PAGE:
Author Topic: Ethiopia Introduces New Banknotes  (Read 66 times)

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Offline Bimat

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Ethiopia Introduces New Banknotes
« on: October 19, 2020, 04:03:09 PM »
Ethiopia Introduces New Bank Notes in Fight Against Corruption

21 SEPTEMBER 2020

By Tesfa-Alem Tekle

As Ethiopians welcome a new year, Prime Minister Abiy Ahmed has announced the release of new birr notes in efforts to fight financial crimes.

New notes of denominations 10, 50 and 100 were released Monday alongside the first-time introduction of the 200 Birr note.

According to the premier, Ethiopia is withdrawing the old notes to crack down on "corruption, embezzlement and contraband", and thereby further stimulate the economy hard-hit by factors including the Covid-19 pandemic.

"Introducing the changes in our currency notes was deemed necessary to salvage the country's fractured economy," PM Abiy told the country's high profile political, financial and security officials in a meeting on Monday.

The new notes will circulate immediately while the old ones will be phased out within three months.

Ethiopians must therefore exchange the old notes with the new ones at all banks across the country.

Corruption cartels

A source from the National Bank of Ethiopia, who spoke on condition of anonymity, told the Nation that the designs and security features of the new notes will make production of counterfeits impossible.

The source added that the government's move to demonetise the currency will enhance attempts to exchange large amounts of illegal notes held by former political leaders and businessmen.

The source said corrupt cartels are believed to have "illegally obtained over 110 billion om birr notes outside the banking system".

Ethiopia earlier said any company or individual can keep only up to 1.5 million birr ($41,000) in cash and that withdrawals from banks should also not exceed 100,000 birr ($2,737).

PM Abiy, who assumed power in April 2018, said about 3.7 billion birr ($101.2 million) was used to print the new currency and that his government took several steps "to salvage the fractured economy".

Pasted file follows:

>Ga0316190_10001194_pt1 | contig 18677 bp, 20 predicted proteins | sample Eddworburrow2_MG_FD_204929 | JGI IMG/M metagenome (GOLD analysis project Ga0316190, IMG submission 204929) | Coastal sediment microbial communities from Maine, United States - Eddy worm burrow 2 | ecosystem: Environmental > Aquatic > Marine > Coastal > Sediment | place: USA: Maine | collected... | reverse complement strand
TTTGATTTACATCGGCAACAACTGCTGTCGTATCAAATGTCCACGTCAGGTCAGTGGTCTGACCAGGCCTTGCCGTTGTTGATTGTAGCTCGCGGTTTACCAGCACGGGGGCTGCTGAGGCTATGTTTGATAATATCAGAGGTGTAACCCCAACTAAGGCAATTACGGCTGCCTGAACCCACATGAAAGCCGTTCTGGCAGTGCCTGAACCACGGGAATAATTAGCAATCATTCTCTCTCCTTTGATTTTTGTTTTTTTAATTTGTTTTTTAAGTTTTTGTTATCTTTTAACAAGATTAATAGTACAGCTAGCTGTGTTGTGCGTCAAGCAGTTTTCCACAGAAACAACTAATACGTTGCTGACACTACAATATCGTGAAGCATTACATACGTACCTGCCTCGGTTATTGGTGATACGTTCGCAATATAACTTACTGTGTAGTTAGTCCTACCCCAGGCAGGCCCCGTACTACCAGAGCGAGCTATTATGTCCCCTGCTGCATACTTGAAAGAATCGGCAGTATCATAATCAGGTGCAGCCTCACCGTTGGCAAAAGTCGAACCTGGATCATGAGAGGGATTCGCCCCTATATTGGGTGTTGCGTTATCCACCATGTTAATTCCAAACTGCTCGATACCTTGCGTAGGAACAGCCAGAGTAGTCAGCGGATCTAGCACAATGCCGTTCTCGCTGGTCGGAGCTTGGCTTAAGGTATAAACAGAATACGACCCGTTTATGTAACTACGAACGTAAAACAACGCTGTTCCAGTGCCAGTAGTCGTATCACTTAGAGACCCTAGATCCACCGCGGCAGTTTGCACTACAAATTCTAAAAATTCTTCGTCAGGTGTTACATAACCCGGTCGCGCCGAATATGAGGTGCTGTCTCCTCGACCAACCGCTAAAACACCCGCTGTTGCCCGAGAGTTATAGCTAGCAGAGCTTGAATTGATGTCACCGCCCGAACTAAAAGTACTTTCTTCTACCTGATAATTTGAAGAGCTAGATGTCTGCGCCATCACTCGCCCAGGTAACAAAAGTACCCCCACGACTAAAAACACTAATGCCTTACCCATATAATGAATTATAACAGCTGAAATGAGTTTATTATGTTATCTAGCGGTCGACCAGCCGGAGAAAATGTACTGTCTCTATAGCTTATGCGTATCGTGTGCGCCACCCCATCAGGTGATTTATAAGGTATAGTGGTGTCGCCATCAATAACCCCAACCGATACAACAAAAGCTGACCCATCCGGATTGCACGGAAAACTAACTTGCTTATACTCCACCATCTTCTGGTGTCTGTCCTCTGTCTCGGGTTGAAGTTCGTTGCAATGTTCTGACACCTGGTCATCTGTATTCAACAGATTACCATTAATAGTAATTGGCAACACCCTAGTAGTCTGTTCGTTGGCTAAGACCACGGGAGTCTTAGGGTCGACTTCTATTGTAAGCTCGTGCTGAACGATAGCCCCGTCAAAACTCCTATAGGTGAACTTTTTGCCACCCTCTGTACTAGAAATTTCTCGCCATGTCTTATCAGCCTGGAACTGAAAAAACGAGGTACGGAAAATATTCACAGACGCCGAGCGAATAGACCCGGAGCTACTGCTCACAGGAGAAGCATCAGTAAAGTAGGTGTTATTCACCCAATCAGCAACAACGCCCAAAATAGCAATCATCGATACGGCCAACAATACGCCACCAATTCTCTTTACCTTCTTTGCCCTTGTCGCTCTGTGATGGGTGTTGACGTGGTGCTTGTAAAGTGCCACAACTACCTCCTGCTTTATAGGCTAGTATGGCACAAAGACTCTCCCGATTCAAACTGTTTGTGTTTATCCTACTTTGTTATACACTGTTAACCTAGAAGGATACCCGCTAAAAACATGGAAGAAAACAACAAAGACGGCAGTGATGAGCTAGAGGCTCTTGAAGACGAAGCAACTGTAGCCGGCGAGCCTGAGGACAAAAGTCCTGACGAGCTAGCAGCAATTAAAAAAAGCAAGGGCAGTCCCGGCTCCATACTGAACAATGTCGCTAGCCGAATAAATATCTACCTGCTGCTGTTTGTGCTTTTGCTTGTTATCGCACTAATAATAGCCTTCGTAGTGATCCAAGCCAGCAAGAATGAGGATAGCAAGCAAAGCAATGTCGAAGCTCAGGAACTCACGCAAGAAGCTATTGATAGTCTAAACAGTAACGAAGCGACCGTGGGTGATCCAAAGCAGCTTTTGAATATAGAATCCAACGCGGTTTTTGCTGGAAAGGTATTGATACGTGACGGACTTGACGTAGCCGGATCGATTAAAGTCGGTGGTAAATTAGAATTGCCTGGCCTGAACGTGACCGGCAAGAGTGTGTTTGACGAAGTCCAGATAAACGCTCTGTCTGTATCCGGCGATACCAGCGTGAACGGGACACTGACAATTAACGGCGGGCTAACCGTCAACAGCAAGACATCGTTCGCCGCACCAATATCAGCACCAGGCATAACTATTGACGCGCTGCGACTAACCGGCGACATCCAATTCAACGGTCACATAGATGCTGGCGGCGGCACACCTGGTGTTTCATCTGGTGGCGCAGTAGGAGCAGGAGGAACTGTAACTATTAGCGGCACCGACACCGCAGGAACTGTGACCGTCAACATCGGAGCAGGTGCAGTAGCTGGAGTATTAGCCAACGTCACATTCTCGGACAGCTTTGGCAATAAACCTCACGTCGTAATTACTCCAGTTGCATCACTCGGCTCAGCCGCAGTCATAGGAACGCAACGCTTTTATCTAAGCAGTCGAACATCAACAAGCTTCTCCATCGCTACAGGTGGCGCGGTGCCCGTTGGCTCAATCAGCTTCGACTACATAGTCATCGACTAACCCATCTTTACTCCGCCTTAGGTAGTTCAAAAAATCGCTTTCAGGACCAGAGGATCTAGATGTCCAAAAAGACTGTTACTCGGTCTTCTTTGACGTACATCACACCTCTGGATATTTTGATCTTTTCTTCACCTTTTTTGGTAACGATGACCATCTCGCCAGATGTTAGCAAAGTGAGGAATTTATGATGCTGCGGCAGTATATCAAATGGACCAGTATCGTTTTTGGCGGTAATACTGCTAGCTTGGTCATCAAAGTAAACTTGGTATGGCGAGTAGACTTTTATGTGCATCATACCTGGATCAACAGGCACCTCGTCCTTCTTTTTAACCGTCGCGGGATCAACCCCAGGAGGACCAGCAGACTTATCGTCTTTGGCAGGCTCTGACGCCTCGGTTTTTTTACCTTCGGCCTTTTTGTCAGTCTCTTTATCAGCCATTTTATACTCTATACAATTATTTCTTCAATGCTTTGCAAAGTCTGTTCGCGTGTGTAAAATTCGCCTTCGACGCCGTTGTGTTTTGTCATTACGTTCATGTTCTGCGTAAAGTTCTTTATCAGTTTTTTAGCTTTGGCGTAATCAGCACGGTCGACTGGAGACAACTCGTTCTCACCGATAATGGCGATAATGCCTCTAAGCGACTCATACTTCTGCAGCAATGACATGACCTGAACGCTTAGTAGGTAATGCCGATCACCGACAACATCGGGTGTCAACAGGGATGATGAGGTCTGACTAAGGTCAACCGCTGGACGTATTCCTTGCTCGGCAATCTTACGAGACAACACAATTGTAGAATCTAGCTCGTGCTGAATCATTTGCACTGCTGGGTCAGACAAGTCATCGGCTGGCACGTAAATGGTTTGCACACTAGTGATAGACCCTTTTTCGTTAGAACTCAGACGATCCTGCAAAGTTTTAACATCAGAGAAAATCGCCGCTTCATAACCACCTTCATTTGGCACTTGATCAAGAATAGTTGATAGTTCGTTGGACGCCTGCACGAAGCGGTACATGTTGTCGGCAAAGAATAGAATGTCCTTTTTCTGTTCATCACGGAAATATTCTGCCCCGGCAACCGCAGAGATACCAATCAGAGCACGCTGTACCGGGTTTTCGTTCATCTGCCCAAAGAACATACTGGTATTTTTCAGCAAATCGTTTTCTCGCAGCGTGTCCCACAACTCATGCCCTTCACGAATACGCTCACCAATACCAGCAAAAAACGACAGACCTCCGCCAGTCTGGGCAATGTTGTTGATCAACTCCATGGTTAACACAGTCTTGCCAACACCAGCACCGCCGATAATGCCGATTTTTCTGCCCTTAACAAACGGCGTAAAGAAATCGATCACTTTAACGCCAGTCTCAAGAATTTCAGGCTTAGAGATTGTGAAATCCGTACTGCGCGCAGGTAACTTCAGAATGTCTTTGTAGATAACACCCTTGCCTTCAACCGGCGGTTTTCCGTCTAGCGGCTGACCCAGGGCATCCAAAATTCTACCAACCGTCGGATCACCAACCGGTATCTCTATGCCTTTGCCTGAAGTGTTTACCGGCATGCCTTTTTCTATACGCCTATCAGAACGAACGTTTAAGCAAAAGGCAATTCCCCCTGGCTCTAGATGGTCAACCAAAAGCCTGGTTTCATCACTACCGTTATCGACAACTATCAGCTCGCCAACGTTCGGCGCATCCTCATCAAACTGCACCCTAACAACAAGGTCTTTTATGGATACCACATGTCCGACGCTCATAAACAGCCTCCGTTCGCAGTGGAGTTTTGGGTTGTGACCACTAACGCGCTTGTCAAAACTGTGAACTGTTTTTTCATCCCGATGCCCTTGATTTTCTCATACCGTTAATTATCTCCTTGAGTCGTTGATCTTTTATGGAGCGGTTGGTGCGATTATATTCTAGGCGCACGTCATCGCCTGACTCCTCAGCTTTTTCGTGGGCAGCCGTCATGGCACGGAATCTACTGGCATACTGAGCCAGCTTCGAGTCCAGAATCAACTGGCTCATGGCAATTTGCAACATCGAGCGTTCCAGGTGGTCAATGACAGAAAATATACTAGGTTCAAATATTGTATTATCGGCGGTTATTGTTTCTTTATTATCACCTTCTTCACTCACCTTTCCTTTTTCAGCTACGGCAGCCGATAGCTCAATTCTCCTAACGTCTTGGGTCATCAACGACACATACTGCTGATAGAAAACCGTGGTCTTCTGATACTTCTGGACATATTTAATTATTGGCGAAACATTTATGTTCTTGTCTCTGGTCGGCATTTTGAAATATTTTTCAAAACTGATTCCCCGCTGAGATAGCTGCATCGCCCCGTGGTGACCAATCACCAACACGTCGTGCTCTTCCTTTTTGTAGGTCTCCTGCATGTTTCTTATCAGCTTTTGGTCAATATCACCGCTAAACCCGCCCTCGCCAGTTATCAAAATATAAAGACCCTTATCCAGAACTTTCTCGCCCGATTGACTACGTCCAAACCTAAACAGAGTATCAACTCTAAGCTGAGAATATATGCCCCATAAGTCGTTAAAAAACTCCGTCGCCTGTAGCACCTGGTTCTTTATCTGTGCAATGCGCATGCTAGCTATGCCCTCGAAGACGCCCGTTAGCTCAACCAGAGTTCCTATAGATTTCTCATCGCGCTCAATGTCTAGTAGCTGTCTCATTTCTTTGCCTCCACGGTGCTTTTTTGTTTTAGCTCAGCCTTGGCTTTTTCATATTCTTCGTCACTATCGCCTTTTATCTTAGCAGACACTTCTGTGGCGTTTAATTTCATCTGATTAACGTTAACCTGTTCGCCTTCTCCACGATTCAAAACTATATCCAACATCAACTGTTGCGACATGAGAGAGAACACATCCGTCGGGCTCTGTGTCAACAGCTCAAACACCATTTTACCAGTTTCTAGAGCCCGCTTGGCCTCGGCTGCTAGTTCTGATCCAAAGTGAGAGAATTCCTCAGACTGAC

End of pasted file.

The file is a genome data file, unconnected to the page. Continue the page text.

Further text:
"We inherited a situation where the country had not enough money to make payments for civil servants," he said.

Source: All Africa
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Ethiopia Introduces New Banknotes
« Reply #1 on: October 19, 2020, 04:04:16 PM »
New currency notes gets 1 million Ethiopians into banking system

By Bloomberg

Ethiopia’s effort to stamp out counterfeiting by introducing new currency notes is pulling people who’ve never had a bank account into the financial system.

Over the past four weeks, almost 1 million previously unbanked Ethiopians have handed in their two-decade-old banknotes, according to the central bank. In exchange, they were given a bank account from which they can draw the new notes. The regulator is trying to deter cash hoarding that enables corruption and illegal trading to thrive, and escapes the tax net.

The rush of applications forced the nation’s biggest commercial lender to assign more tellers to only handle money changing at its main branch next to its headquarters in the capital, Addis Ababa. The Commercial Bank of Ethiopia branch gained at least 1,000 customers in the past month, while many others deposited cash in accounts that had been dormant.

“On the first day of the new currency notes, you wouldn’t believe what happened here -- everybody came,” said Nebyou Birhanu, who heads digital services at CBE. “The money is coming into the bank.”

Only 35% of Ethiopian adults held a bank account in 2017, lagging peers such as neighboring Kenya, where the ratio is 82%, according to the World Bank.

The Horn of Africa nation of 100 million people is following a process that flopped in India. There steps in 2016 to ban high-denomination currency notes to try weed out cash gained through illegal means backfired as economic growth slowed and millions of daily wage earners lost their livelihoods.

While Kenya’s demonetization process that started last year went smoothly, the equivalent of about $68 million was not returned, according to the central bank. South Sudan is also contemplating demonetization to curb illicit financial flows.

For Ethiopia, the initiative has added 31 billion birr ($830 million) to the 990 billion birr of deposits that were in the country’s 19 banks at the end of March. The central bank estimates there was 92 billion birr of unbanked cash in Ethiopia in July 2019.

“We expect more people, in the rural and urban areas, to open bank accounts,” National Bank of Ethiopia Governor Yinager Dessie told state television last week.

The central bank is preparing to allow non-financial institutions to offer mobile-money services, opening up banking to local phone companies.

Ethiopia Allows Telecoms Firms to Provide Mobile-Money Service

To ward off that threat, Commercial Bank of Ethiopia updated its banking app to allow customers to get credit, pay utility bills and transfer cash more easily, said Nebyou.

Dawit Belay, a 36-year-old car importer, said he supported the drive. He spoke as he withdrew cash at United Bank SC’s Gandhi Branch in central Addis Ababa, where tellers were tending to the steady flow of customers.

“About the new currency, I feel like it’s very safe,” he said. “It’s good for the whole community, as everything comes inside the system. We’re not going to use as much cash anymore.”

Source: IOL
It is our choices...that show what we truly are, far more than our abilities. -J. K. Rowling.